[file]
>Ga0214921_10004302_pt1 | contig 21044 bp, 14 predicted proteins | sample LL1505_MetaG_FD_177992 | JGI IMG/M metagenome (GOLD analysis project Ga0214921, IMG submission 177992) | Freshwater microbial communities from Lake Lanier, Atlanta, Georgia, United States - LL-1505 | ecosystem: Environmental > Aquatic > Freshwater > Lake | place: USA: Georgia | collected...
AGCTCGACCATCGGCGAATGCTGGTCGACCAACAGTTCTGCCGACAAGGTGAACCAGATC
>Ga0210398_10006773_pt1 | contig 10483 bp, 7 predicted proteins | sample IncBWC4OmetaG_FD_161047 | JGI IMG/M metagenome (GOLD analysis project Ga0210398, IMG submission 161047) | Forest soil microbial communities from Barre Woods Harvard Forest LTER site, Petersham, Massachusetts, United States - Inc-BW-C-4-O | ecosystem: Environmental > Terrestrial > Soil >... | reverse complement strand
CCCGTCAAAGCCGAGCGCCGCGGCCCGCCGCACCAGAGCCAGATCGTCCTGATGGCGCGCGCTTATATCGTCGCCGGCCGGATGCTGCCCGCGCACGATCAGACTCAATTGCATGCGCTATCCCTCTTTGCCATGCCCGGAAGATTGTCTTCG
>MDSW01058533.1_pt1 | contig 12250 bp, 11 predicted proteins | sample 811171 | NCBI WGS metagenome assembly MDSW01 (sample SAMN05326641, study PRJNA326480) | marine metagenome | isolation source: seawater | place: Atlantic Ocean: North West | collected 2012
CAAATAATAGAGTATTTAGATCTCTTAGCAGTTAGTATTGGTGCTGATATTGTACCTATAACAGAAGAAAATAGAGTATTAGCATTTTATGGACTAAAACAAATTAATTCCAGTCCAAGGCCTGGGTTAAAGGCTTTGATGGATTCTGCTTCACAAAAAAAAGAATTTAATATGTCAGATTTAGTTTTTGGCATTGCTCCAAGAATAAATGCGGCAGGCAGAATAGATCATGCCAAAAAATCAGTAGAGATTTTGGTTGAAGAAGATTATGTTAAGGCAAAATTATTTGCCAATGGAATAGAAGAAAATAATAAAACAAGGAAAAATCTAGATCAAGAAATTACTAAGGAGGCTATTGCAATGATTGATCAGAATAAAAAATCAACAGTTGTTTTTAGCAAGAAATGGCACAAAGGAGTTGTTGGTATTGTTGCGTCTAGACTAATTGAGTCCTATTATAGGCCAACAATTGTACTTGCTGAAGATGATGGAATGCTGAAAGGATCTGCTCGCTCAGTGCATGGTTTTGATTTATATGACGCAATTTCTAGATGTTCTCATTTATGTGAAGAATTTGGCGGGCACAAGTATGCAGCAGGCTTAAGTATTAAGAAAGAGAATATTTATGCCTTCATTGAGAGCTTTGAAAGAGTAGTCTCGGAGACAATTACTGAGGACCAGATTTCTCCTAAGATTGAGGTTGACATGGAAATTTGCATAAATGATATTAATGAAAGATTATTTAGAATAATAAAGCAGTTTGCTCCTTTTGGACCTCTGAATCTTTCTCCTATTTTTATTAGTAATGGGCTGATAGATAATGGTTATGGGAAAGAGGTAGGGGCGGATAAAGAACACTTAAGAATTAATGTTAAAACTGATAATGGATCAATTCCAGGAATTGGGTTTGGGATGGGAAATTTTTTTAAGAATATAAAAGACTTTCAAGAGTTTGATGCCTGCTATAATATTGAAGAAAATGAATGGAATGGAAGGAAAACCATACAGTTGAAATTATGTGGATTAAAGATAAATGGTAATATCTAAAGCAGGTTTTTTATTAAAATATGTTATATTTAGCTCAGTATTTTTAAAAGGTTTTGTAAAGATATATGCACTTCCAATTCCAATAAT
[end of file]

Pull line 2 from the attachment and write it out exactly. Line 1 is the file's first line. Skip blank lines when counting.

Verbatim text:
AGCTCGACCATCGGCGAATGCTGGTCGACCAACAGTTCTGCCGACAAGGTGAACCAGATC